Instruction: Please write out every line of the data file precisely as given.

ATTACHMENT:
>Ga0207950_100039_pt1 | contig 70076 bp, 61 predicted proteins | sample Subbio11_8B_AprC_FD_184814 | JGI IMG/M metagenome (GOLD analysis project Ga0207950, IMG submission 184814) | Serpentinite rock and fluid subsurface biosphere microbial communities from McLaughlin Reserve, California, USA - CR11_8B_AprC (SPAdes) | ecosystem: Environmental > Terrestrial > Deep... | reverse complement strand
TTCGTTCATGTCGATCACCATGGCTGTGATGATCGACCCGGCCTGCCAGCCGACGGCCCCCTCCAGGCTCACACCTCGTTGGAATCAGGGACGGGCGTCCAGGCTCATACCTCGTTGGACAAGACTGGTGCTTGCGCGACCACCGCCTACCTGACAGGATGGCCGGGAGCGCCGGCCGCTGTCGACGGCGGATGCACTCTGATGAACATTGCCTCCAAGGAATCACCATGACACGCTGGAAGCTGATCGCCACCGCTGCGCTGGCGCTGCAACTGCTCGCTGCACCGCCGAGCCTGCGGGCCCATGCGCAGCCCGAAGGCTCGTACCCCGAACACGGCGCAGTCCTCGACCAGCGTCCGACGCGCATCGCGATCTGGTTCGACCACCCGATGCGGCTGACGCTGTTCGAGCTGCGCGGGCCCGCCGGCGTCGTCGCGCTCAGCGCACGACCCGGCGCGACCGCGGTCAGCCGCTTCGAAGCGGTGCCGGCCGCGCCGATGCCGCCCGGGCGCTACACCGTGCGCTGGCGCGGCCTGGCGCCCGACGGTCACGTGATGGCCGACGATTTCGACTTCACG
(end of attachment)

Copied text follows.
>Ga0207950_100039_pt1 | contig 70076 bp, 61 predicted proteins | sample Subbio11_8B_AprC_FD_184814 | JGI IMG/M metagenome (GOLD analysis project Ga0207950, IMG submission 184814) | Serpentinite rock and fluid subsurface biosphere microbial communities from McLaughlin Reserve, California, USA - CR11_8B_AprC (SPAdes) | ecosystem: Environmental > Terrestrial > Deep... | reverse complement strand
TTCGTTCATGTCGATCACCATGGCTGTGATGATCGACCCGGCCTGCCAGCCGACGGCCCCCTCCAGGCTCACACCTCGTTGGAATCAGGGACGGGCGTCCAGGCTCATACCTCGTTGGACAAGACTGGTGCTTGCGCGACCACCGCCTACCTGACAGGATGGCCGGGAGCGCCGGCCGCTGTCGACGGCGGATGCACTCTGATGAACATTGCCTCCAAGGAATCACCATGACACGCTGGAAGCTGATCGCCACCGCTGCGCTGGCGCTGCAACTGCTCGCTGCACCGCCGAGCCTGCGGGCCCATGCGCAGCCCGAAGGCTCGTACCCCGAACACGGCGCAGTCCTCGACCAGCGTCCGACGCGCATCGCGATCTGGTTCGACCACCCGATGCGGCTGACGCTGTTCGAGCTGCGCGGGCCCGCCGGCGTCGTCGCGCTCAGCGCACGACCCGGCGCGACCGCGGTCAGCCGCTTCGAAGCGGTGCCGGCCGCGCCGATGCCGCCCGGGCGCTACACCGTGCGCTGGCGCGGCCTGGCGCCCGACGGTCACGTGATGGCCGACGATTTCGACTTCACG